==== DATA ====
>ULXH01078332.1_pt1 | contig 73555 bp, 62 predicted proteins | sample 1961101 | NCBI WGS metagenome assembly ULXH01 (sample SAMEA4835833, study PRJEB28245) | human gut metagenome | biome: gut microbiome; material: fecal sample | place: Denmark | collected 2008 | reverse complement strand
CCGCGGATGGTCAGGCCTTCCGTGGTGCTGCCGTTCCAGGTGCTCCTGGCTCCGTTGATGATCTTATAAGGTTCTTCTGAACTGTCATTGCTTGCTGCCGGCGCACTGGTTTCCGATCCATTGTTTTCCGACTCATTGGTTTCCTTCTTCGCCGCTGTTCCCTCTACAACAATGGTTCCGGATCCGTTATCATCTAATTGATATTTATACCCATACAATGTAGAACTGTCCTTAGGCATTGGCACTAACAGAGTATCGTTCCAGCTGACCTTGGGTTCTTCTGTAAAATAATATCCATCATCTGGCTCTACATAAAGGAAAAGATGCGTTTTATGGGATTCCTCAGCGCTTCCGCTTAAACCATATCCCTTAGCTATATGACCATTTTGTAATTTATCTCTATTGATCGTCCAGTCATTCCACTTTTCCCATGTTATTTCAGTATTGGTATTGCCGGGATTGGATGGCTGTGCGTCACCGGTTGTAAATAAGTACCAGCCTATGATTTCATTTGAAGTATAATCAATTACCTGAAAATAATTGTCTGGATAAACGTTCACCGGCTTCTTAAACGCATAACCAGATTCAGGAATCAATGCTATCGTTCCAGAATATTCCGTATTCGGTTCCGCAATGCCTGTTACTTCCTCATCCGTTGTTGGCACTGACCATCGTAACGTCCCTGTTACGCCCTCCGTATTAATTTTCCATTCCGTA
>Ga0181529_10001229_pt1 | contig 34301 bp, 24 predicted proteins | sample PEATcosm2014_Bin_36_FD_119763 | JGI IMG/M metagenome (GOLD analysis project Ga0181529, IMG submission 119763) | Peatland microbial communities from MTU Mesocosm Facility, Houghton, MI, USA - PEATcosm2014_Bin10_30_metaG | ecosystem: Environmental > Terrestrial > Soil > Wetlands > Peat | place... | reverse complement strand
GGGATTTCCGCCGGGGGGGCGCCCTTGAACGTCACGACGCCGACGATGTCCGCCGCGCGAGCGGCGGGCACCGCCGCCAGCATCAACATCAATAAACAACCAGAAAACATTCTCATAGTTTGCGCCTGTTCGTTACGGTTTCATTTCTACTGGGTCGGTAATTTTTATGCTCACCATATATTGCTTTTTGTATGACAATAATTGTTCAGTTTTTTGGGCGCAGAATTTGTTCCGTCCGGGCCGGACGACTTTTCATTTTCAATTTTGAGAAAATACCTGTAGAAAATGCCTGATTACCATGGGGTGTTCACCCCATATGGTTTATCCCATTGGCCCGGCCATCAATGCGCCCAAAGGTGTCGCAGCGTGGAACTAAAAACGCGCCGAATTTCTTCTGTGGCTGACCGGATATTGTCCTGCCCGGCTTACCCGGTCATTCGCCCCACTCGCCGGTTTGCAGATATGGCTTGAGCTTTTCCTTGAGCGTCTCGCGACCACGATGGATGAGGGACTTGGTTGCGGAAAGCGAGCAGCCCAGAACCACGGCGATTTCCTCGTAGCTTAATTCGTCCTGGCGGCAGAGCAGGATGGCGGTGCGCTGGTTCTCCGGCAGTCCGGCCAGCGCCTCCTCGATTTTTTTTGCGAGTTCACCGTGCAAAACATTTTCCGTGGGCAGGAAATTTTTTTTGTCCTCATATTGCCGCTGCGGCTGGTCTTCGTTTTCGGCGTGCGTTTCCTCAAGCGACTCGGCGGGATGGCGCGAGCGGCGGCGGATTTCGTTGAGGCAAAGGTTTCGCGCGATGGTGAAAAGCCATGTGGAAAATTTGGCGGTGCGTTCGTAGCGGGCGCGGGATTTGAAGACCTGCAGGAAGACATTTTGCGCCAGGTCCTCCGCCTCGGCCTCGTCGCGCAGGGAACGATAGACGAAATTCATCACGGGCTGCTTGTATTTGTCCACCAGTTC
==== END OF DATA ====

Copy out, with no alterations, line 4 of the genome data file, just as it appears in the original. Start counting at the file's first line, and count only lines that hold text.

GGGATTTCCGCCGGGGGGGCGCCCTTGAACGTCACGACGCCGACGATGTCCGCCGCGCGAGCGGCGGGCACCGCCGCCAGCATCAACATCAATAAACAACCAGAAAACATTCTCATAGTTTGCGCCTGTTCGTTACGGTTTCATTTCTACTGGGTCGGTAATTTTTATGCTCACCATATATTGCTTTTTGTATGACAATAATTGTTCAGTTTTTTGGGCGCAGAATTTGTTCCGTCCGGGCCGGACGACTTTTCATTTTCAATTTTGAGAAAATACCTGTAGAAAATGCCTGATTACCATGGGGTGTTCACCCCATATGGTTTATCCCATTGGCCCGGCCATCAATGCGCCCAAAGGTGTCGCAGCGTGGAACTAAAAACGCGCCGAATTTCTTCTGTGGCTGACCGGATATTGTCCTGCCCGGCTTACCCGGTCATTCGCCCCACTCGCCGGTTTGCAGATATGGCTTGAGCTTTTCCTTGAGCGTCTCGCGACCACGATGGATGAGGGACTTGGTTGCGGAAAGCGAGCAGCCCAGAACCACGGCGATTTCCTCGTAGCTTAATTCGTCCTGGCGGCAGAGCAGGATGGCGGTGCGCTGGTTCTCCGGCAGTCCGGCCAGCGCCTCCTCGATTTTTTTTGCGAGTTCACCGTGCAAAACATTTTCCGTGGGCAGGAAATTTTTTTTGTCCTCATATTGCCGCTGCGGCTGGTCTTCGTTTTCGGCGTGCGTTTCCTCAAGCGACTCGGCGGGATGGCGCGAGCGGCGGCGGATTTCGTTGAGGCAAAGGTTTCGCGCGATGGTGAAAAGCCATGTGGAAAATTTGGCGGTGCGTTCGTAGCGGGCGCGGGATTTGAAGACCTGCAGGAAGACATTTTGCGCCAGGTCCTCCGCCTCGGCCTCGTCGCGCAGGGAACGATAGACGAAATTCATCACGGGCTGCTTGTATTTGTCCACCAGTTC